You are not permitted to download, save or email this image. Visit image gallery to purchase the image.
Air New Zealand and Airbus this week announced plans to investigate the future of zero-emission hydrogen-powered aircraft in New Zealand.
Under a memorandum of understanding, Air New Zealand will investigate how hydrogen aircraft could affect its network, operations and infrastructure, while Airbus will provide hydrogen aircraft performance requirements and ground operations characteristics.
Prof Sally Brooker, of the University of Otago’s department of chemistry, said New Zealand could became a place to showcase zero-emission hydrogen-fuelled flights.
As the co-leader of the Germany-New Zealand Green Hydrogen Alliance she had been talking to both Airbus and Air New Zealand as well as to airport companies in Dunedin and Christchurch, she said.
The present low-emissions approach appeared focused on using sustainable aviation fuel as a replacement for traditional jet fuel in long-haul flights.
And electric planes were looking well-suited for short-hop flights, such as across Cook Strait, Prof Brooker said.
But in between there were ATR-type flights, or the small jets that run up and down New Zealand, that made up a significant amount of Air New Zealand’s fleet.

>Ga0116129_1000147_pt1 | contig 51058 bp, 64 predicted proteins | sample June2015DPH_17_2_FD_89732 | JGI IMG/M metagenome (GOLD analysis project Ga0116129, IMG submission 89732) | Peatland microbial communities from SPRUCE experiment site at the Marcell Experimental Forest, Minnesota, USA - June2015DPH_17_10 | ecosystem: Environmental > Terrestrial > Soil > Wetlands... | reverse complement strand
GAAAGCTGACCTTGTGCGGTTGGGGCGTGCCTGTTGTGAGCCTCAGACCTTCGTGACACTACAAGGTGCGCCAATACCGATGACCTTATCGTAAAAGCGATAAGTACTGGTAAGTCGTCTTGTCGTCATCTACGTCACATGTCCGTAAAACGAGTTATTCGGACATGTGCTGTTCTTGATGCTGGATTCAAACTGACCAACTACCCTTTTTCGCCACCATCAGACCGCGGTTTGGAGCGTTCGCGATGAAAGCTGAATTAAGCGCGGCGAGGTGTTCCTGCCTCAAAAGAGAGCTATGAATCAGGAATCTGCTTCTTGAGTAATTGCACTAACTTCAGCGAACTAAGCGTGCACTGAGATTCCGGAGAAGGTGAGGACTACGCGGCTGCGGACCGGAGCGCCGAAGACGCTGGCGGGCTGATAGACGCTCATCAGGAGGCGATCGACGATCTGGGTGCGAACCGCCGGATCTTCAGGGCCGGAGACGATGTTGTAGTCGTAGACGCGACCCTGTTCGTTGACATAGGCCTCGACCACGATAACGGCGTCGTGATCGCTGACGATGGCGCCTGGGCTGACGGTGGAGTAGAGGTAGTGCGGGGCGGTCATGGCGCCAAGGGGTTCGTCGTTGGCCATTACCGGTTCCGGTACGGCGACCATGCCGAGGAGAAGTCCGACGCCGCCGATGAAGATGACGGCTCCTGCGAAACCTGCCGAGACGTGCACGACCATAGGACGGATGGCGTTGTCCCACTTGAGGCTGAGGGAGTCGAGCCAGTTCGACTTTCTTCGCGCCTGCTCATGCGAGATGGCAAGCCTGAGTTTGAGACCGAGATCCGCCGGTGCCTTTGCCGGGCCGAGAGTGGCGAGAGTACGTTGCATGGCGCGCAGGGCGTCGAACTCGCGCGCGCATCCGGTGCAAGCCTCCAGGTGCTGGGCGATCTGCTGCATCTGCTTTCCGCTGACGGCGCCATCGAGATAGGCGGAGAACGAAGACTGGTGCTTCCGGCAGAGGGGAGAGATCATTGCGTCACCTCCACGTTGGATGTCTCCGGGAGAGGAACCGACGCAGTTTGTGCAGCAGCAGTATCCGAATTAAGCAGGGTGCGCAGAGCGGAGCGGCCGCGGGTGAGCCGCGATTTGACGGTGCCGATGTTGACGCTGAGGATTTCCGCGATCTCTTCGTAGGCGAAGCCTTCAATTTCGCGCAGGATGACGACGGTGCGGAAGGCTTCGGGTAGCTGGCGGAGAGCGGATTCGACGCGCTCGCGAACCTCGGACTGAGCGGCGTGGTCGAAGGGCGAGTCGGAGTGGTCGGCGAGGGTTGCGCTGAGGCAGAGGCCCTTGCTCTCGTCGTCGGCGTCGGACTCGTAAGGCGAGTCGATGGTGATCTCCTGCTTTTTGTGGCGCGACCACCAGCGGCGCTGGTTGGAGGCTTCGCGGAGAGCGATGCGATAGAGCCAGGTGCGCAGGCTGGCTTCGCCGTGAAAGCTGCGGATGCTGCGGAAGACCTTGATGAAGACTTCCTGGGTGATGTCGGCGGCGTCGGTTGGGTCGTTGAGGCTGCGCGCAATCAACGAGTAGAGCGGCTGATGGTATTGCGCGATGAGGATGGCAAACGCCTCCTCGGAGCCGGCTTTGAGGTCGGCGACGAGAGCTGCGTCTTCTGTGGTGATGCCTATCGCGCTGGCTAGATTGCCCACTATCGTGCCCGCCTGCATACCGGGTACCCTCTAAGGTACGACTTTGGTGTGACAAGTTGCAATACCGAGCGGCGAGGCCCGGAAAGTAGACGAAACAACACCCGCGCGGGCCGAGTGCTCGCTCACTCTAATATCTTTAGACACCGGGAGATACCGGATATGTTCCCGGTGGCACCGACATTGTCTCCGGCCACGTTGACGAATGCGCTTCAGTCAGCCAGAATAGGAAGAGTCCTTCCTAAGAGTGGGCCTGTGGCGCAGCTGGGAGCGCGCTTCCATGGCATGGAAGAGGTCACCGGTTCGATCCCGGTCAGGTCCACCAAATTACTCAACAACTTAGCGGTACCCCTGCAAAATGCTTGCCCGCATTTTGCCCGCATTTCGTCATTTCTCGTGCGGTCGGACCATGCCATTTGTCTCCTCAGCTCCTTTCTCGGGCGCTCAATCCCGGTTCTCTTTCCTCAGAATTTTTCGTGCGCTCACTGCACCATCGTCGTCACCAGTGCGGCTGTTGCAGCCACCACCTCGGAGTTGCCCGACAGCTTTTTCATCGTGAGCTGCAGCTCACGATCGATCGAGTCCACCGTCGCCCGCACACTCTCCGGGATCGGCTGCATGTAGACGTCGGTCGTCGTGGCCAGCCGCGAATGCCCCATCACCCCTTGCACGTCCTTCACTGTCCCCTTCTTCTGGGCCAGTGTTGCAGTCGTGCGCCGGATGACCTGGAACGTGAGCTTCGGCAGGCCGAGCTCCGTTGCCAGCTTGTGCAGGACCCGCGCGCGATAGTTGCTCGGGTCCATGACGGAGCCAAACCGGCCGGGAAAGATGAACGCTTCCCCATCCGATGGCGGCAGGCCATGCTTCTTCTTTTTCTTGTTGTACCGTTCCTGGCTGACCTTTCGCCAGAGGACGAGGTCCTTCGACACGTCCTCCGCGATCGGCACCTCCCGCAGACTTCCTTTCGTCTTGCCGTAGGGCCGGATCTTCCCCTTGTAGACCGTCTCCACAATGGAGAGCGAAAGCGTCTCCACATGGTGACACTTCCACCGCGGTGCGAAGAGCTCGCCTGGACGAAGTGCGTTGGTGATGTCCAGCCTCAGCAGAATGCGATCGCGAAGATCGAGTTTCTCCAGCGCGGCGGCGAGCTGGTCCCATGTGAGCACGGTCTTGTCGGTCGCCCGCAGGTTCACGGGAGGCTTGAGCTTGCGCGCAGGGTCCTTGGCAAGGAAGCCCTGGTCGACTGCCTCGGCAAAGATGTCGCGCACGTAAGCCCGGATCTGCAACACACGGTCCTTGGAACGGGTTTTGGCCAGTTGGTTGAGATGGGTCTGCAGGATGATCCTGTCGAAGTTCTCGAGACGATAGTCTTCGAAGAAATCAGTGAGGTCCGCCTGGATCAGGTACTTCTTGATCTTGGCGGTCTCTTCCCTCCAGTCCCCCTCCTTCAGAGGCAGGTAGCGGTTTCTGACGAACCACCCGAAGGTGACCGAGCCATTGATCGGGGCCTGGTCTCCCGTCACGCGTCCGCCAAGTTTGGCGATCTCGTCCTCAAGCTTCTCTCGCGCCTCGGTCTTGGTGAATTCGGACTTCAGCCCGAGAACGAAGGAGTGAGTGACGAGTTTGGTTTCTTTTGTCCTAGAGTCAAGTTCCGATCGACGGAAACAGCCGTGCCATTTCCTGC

‘‘They’re in the sort of zone where hydrogen gets very interesting,’’ Prof Brooker said.
‘‘I think... one of the reasons that Airbus are keen to sign up with us in New Zealand is that we have a good domestic network, and a future-looking airline in Air New Zealand, and a government that is also very behind getting emissions down.
‘‘We do have an opportunity, much like we did with Covid, to lead the world in this.
‘‘We could, if we decided to get stuck in here, and this probably requires government as well as Air New Zealand getting stuck in, we could be the first country to have a zero-emissions airline domestically.’’
Air New Zealand chief executive Greg Foran said given the country's commitment to renewable energy, which could be used to generate green hydrogen and a highly connected regional air network, there was a ‘‘unique opportunity’’ here.
At this stage, both hydrogen and battery electric aircraft were still on the table as potential options for shorter domestic flights, along with sustainable aviation fuel for long-haul operations.
‘‘This research will help to inform future decision-making as we work to decarbonise the airline.’’
Air New Zealand’s submission to the Climate Change Commission earlier this year said part of its plans for decarbonisation included operation of next-generation aircraft by 2035.